• Cycling

Too little, too late for Armstrong - IOC chief

ESPN staff
November 13, 2013
Lance Armstrong has not made a "real admission" according to IOC president Thomas Bach © Getty Images

Lance Armstrong should not have his lifetime doping ban reduced because his appeals for leniency are "too little, too late", says IOC president Thomas Bach.

Armstrong has said he would be "happy to talk" to the UCI's proposed new 'truth and reconciliation' commission for a reduction in his ban, as well as helping out the World Anti-Doping Agency's independent cycling investigation which the organisation has announced is imminent.

However Bach insists Armstrong has not made a "real admission" of his guilt and his ban should therefore not be reviewed.

"I would not feel comfortable with this [reducing Armstrong's ban] because it is too little, too late. It was not even a real admission," Bach said after addressing delegates at the World Conference on Doping in Sport in Johannesburg.

"Now trying to bargain a deal there after everything has been proven, and now that he realises he doesn't just get off the hook - this is not the best way, to lessen a sanction or to be lenient there in any way."

Cycling's drug-stained past is one of the central issues at the conference. Bach will meet with Brian Cookson, the new UCI head, on Wednesday or Thursday. Cycling's governing body have approached the IOC to "consult" on doping issues, Bach revealed.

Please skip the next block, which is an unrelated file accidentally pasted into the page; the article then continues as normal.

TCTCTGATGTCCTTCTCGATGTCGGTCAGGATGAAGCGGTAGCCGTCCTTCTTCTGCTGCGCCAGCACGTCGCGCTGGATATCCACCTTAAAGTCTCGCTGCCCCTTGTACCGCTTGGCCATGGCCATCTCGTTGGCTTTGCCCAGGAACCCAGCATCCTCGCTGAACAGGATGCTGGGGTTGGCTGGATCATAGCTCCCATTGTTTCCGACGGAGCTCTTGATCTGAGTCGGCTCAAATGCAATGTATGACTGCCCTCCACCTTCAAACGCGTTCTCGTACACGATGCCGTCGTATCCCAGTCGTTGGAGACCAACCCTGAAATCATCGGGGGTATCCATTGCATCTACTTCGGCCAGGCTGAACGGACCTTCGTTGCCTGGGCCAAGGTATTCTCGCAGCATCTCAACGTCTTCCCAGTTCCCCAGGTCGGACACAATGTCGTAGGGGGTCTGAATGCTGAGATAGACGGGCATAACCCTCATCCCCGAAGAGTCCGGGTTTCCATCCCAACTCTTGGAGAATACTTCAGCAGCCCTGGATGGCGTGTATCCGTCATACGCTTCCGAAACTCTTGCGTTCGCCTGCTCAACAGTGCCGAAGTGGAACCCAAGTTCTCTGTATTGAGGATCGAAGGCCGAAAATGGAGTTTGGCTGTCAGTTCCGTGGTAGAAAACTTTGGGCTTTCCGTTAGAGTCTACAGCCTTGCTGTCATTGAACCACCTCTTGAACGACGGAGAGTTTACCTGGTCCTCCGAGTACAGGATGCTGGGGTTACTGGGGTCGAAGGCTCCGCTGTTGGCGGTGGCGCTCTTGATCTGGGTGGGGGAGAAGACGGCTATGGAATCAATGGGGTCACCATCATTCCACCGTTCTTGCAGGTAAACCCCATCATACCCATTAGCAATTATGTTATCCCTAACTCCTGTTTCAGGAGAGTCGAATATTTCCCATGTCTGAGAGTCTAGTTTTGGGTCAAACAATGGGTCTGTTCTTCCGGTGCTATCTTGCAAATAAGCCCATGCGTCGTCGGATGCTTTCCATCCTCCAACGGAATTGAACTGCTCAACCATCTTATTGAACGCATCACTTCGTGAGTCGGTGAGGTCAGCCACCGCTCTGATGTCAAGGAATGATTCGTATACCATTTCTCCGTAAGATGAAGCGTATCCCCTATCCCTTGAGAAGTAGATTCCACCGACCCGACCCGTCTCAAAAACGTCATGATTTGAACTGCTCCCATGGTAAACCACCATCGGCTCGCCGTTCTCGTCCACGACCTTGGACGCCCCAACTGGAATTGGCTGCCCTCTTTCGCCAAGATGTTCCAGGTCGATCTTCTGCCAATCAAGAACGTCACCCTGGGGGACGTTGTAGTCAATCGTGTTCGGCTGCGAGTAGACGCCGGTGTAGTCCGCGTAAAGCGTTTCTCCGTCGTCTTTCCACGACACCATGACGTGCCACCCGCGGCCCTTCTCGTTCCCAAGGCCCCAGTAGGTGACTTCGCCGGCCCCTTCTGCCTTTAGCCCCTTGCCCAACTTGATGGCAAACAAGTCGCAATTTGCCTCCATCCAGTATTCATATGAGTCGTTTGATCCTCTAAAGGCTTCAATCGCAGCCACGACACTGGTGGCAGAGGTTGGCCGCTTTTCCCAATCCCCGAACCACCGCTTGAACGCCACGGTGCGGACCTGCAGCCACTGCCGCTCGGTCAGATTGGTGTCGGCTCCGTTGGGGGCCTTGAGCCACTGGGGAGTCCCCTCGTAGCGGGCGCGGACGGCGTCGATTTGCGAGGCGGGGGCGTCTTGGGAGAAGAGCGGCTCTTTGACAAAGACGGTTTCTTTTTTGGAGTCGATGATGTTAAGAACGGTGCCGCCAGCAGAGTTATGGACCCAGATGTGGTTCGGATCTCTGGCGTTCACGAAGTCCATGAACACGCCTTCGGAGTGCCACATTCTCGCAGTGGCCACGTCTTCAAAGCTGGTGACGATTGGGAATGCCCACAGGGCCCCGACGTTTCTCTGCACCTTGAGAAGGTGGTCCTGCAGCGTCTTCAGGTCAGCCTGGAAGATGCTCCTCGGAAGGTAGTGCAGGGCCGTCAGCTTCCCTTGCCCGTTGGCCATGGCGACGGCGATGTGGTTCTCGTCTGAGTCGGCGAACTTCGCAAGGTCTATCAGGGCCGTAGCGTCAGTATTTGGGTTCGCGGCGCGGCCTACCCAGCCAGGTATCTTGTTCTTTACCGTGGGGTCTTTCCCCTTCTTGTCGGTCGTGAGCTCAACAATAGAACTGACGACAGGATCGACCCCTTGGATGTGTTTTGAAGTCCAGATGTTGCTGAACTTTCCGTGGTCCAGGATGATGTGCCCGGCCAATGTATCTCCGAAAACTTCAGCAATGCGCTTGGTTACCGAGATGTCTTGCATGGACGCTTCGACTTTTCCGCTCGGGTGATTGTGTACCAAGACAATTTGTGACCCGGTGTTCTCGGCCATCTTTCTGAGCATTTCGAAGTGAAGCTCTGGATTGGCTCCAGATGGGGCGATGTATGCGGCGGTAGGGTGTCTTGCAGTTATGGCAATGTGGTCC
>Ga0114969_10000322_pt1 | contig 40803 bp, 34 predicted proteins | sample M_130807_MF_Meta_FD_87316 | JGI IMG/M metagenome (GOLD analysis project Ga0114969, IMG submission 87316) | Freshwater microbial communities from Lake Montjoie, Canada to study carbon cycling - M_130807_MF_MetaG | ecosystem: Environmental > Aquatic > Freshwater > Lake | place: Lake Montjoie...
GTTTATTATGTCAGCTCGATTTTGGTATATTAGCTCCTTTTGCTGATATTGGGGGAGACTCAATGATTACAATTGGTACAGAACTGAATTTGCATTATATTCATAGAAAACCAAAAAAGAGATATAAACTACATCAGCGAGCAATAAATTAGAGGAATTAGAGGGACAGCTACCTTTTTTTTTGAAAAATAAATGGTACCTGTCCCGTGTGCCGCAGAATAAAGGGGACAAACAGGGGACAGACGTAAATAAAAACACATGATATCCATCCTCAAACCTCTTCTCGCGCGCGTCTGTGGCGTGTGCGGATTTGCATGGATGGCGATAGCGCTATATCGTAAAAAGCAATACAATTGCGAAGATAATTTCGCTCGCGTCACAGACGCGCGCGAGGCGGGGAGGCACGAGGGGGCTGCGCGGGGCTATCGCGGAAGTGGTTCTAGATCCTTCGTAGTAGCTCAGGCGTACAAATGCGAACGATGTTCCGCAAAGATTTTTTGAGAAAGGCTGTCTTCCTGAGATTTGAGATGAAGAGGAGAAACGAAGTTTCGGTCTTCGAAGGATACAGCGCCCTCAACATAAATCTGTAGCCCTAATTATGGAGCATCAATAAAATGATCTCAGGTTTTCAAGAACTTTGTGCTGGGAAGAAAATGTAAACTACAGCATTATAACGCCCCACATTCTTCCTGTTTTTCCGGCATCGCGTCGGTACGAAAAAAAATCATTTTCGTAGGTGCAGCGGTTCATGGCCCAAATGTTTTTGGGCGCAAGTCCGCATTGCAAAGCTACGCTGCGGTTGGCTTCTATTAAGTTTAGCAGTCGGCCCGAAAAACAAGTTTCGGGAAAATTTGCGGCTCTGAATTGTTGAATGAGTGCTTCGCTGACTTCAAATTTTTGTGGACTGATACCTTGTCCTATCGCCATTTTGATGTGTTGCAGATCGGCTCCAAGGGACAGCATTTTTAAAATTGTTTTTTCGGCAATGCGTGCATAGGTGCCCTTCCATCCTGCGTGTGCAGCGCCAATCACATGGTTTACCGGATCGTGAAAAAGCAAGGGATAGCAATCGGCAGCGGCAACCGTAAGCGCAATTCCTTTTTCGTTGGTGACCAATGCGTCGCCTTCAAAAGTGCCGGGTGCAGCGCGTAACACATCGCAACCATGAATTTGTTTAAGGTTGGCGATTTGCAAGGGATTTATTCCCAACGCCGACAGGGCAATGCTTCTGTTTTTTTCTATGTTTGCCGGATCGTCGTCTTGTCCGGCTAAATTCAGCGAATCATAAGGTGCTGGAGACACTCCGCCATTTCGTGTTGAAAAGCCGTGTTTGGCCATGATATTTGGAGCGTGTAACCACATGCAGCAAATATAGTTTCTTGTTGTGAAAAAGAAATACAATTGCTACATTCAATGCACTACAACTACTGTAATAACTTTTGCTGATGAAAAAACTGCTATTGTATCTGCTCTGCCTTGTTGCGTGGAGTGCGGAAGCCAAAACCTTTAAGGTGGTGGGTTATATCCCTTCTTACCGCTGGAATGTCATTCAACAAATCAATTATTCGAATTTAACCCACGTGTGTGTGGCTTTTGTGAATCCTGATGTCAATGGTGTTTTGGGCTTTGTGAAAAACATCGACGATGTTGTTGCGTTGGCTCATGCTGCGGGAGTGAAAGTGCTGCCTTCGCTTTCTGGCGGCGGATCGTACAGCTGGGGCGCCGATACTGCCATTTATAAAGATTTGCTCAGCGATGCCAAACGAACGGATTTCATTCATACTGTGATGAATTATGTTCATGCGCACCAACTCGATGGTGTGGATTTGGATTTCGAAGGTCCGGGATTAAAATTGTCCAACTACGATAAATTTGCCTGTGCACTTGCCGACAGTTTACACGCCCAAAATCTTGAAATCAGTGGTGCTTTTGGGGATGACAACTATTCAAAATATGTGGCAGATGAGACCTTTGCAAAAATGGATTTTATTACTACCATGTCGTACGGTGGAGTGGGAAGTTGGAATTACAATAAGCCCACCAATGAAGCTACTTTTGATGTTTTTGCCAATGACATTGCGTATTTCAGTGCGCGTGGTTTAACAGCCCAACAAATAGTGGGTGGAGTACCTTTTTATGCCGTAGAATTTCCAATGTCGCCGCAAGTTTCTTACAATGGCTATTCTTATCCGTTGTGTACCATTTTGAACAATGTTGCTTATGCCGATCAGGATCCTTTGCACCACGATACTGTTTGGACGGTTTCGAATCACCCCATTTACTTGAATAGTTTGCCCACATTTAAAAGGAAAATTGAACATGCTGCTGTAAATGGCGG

"I think cycling is taking the opportunity to strengthen their fight against doping," Bach said. "What I have seen and heard so far is that the UCI is really going in the right direction."

Bach is also in support of WADA doubling the standard suspension for serious doping violations from two to four years. WADA will reportedly approve the increased sanction later this week, as well as other changes to the international anti-doping code, which will come into effect on January 1, 2015, ahead of the Rio Olympics.

The increase to four years is aimed at ensuring doping offenders miss at least one Olympics.

"It adds to the deterring factor of the sanction because until now there was something in between, they could still come back at the next edition of the Games," Bach said. "And some may even have calculated with this comeback and therefore it is a very important step forward."

Bach also said he was in favour of lifetime bans for first offenders, though lawyers have advised him the move would not be possible because of human rights issues.

"It is a pity but you have to expect this," Bach said.

The 2014 Sochi Winter Olympics is to be the most drug-tested in Winter Games history, according to Bach, with 1,269 pre-competition tests - an increase on 804 at the 2010 Vancouver Games. The total of tests around the Games will move up from 2,149 four years ago to 2,453. Bach also announced the IOC will be spending $1 million on pre-competition testing and "many millions" on testing throughout the Games, which take place form February 7-23.

"To be clear, to be very clear: These millions of dollars are not expenses. They are an investment in the future of our sports," Bach said.

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